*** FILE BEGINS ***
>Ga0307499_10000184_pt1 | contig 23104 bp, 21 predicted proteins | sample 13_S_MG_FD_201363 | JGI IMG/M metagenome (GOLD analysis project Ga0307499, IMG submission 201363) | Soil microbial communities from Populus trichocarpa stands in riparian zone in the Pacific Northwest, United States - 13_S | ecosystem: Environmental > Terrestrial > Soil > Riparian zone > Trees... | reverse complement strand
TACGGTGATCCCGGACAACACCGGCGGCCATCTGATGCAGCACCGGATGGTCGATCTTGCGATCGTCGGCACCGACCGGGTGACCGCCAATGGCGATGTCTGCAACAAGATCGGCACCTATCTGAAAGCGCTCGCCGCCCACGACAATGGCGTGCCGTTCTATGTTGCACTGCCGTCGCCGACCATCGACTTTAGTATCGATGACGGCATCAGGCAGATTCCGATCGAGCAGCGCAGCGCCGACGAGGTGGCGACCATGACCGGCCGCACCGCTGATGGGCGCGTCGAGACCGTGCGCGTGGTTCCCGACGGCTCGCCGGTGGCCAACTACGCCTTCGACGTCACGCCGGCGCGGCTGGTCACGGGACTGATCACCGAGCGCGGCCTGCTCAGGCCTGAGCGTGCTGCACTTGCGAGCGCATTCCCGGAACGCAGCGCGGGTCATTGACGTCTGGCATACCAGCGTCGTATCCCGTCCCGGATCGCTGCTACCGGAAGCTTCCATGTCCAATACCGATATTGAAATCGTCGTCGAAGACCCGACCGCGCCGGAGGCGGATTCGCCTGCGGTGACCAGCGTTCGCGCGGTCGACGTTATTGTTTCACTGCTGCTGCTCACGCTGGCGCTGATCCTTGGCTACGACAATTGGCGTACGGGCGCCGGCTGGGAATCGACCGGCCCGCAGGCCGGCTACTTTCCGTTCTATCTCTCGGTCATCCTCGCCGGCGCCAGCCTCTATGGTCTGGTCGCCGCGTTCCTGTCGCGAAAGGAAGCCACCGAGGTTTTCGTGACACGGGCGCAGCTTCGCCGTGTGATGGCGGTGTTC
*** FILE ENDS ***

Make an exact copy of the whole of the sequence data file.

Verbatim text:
>Ga0307499_10000184_pt1 | contig 23104 bp, 21 predicted proteins | sample 13_S_MG_FD_201363 | JGI IMG/M metagenome (GOLD analysis project Ga0307499, IMG submission 201363) | Soil microbial communities from Populus trichocarpa stands in riparian zone in the Pacific Northwest, United States - 13_S | ecosystem: Environmental > Terrestrial > Soil > Riparian zone > Trees... | reverse complement strand
TACGGTGATCCCGGACAACACCGGCGGCCATCTGATGCAGCACCGGATGGTCGATCTTGCGATCGTCGGCACCGACCGGGTGACCGCCAATGGCGATGTCTGCAACAAGATCGGCACCTATCTGAAAGCGCTCGCCGCCCACGACAATGGCGTGCCGTTCTATGTTGCACTGCCGTCGCCGACCATCGACTTTAGTATCGATGACGGCATCAGGCAGATTCCGATCGAGCAGCGCAGCGCCGACGAGGTGGCGACCATGACCGGCCGCACCGCTGATGGGCGCGTCGAGACCGTGCGCGTGGTTCCCGACGGCTCGCCGGTGGCCAACTACGCCTTCGACGTCACGCCGGCGCGGCTGGTCACGGGACTGATCACCGAGCGCGGCCTGCTCAGGCCTGAGCGTGCTGCACTTGCGAGCGCATTCCCGGAACGCAGCGCGGGTCATTGACGTCTGGCATACCAGCGTCGTATCCCGTCCCGGATCGCTGCTACCGGAAGCTTCCATGTCCAATACCGATATTGAAATCGTCGTCGAAGACCCGACCGCGCCGGAGGCGGATTCGCCTGCGGTGACCAGCGTTCGCGCGGTCGACGTTATTGTTTCACTGCTGCTGCTCACGCTGGCGCTGATCCTTGGCTACGACAATTGGCGTACGGGCGCCGGCTGGGAATCGACCGGCCCGCAGGCCGGCTACTTTCCGTTCTATCTCTCGGTCATCCTCGCCGGCGCCAGCCTCTATGGTCTGGTCGCCGCGTTCCTGTCGCGAAAGGAAGCCACCGAGGTTTTCGTGACACGGGCGCAGCTTCGCCGTGTGATGGCGGTGTTC